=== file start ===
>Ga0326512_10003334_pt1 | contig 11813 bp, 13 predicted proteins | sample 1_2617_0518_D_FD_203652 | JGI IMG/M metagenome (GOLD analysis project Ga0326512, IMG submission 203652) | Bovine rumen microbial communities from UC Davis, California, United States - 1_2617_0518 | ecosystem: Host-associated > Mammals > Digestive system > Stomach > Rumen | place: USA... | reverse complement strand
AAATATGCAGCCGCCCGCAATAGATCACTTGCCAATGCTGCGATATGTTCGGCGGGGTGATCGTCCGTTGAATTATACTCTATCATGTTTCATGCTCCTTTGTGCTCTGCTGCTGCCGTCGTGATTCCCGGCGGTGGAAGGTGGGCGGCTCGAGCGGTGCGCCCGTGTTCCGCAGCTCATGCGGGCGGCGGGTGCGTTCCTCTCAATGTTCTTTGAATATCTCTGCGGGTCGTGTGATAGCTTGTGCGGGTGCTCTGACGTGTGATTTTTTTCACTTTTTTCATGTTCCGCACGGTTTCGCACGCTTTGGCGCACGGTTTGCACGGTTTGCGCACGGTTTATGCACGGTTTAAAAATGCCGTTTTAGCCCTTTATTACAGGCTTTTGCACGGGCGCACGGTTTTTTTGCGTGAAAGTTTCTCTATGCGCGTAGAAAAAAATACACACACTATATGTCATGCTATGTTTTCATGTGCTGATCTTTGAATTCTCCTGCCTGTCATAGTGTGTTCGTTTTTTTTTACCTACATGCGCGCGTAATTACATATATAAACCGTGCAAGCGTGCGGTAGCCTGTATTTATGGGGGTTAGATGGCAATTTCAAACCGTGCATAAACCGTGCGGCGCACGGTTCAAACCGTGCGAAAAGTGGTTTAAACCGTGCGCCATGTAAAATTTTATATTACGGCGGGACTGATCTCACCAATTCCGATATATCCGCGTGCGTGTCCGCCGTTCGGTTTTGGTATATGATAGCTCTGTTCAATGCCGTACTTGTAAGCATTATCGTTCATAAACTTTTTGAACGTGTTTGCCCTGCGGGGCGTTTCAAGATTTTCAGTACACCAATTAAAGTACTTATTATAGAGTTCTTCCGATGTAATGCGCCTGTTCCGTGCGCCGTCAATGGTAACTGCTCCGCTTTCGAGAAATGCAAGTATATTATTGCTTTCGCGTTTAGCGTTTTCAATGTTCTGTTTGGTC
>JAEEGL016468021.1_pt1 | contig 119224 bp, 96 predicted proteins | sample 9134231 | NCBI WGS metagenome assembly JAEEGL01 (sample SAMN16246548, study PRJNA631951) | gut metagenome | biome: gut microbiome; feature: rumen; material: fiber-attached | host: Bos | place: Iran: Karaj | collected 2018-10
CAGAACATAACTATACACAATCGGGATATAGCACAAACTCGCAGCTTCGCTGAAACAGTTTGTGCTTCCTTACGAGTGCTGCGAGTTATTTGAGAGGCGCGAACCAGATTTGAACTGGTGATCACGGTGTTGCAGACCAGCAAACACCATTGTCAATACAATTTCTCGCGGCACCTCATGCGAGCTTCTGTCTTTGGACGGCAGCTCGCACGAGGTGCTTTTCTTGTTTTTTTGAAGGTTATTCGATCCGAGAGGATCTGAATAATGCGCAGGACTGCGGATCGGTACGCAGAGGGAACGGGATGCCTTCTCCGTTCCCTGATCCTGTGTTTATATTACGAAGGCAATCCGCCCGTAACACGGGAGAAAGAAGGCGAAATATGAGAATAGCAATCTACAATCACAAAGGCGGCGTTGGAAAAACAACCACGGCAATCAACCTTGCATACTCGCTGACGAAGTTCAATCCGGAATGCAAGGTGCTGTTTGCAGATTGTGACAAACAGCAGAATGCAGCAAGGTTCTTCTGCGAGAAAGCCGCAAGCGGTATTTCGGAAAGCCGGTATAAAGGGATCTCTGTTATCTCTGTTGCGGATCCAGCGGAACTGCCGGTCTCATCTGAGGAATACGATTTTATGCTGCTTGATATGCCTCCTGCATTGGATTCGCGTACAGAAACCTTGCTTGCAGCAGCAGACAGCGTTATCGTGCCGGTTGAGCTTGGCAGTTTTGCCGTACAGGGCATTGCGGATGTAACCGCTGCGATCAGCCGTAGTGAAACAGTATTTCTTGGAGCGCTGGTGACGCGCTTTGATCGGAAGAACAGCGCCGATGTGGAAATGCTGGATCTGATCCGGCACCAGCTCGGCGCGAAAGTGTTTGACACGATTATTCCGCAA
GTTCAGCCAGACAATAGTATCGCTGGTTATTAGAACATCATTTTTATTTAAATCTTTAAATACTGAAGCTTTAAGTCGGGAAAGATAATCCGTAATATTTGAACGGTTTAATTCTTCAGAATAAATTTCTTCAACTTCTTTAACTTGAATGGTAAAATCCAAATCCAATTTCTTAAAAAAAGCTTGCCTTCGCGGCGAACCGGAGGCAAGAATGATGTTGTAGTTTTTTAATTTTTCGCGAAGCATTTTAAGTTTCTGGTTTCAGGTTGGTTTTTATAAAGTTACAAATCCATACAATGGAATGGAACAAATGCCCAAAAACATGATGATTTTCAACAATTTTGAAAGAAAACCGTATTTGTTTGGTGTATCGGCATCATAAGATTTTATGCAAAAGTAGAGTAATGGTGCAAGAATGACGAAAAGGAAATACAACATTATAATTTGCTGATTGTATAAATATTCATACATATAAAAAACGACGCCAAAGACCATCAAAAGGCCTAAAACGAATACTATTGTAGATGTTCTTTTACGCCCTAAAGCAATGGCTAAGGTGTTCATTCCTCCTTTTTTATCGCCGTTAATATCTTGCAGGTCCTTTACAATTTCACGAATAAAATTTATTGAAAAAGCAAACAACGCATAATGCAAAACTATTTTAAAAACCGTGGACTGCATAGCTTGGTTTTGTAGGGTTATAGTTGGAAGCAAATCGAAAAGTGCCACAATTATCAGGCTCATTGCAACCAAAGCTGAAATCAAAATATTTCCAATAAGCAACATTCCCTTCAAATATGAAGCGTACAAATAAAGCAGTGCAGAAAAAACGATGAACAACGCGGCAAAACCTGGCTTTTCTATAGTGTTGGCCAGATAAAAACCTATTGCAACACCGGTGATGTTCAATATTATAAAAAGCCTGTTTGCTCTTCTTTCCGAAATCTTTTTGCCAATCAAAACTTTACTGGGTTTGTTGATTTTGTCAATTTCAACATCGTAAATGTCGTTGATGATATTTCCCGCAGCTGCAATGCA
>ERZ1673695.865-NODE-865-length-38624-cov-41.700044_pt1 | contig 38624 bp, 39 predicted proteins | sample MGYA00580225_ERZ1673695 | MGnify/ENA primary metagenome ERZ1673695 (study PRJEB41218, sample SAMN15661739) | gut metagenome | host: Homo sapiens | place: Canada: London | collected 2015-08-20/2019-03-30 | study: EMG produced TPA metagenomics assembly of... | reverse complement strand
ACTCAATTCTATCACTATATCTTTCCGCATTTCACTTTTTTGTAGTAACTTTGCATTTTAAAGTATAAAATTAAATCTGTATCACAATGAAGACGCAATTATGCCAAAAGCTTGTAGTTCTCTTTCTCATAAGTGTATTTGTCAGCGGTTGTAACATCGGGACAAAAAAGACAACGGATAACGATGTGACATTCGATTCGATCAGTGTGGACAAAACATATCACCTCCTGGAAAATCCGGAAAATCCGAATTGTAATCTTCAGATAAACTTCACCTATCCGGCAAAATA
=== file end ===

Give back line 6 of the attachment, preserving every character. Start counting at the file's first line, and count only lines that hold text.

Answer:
>ERZ1673695.865-NODE-865-length-38624-cov-41.700044_pt1 | contig 38624 bp, 39 predicted proteins | sample MGYA00580225_ERZ1673695 | MGnify/ENA primary metagenome ERZ1673695 (study PRJEB41218, sample SAMN15661739) | gut metagenome | host: Homo sapiens | place: Canada: London | collected 2015-08-20/2019-03-30 | study: EMG produced TPA metagenomics assembly of... | reverse complement strand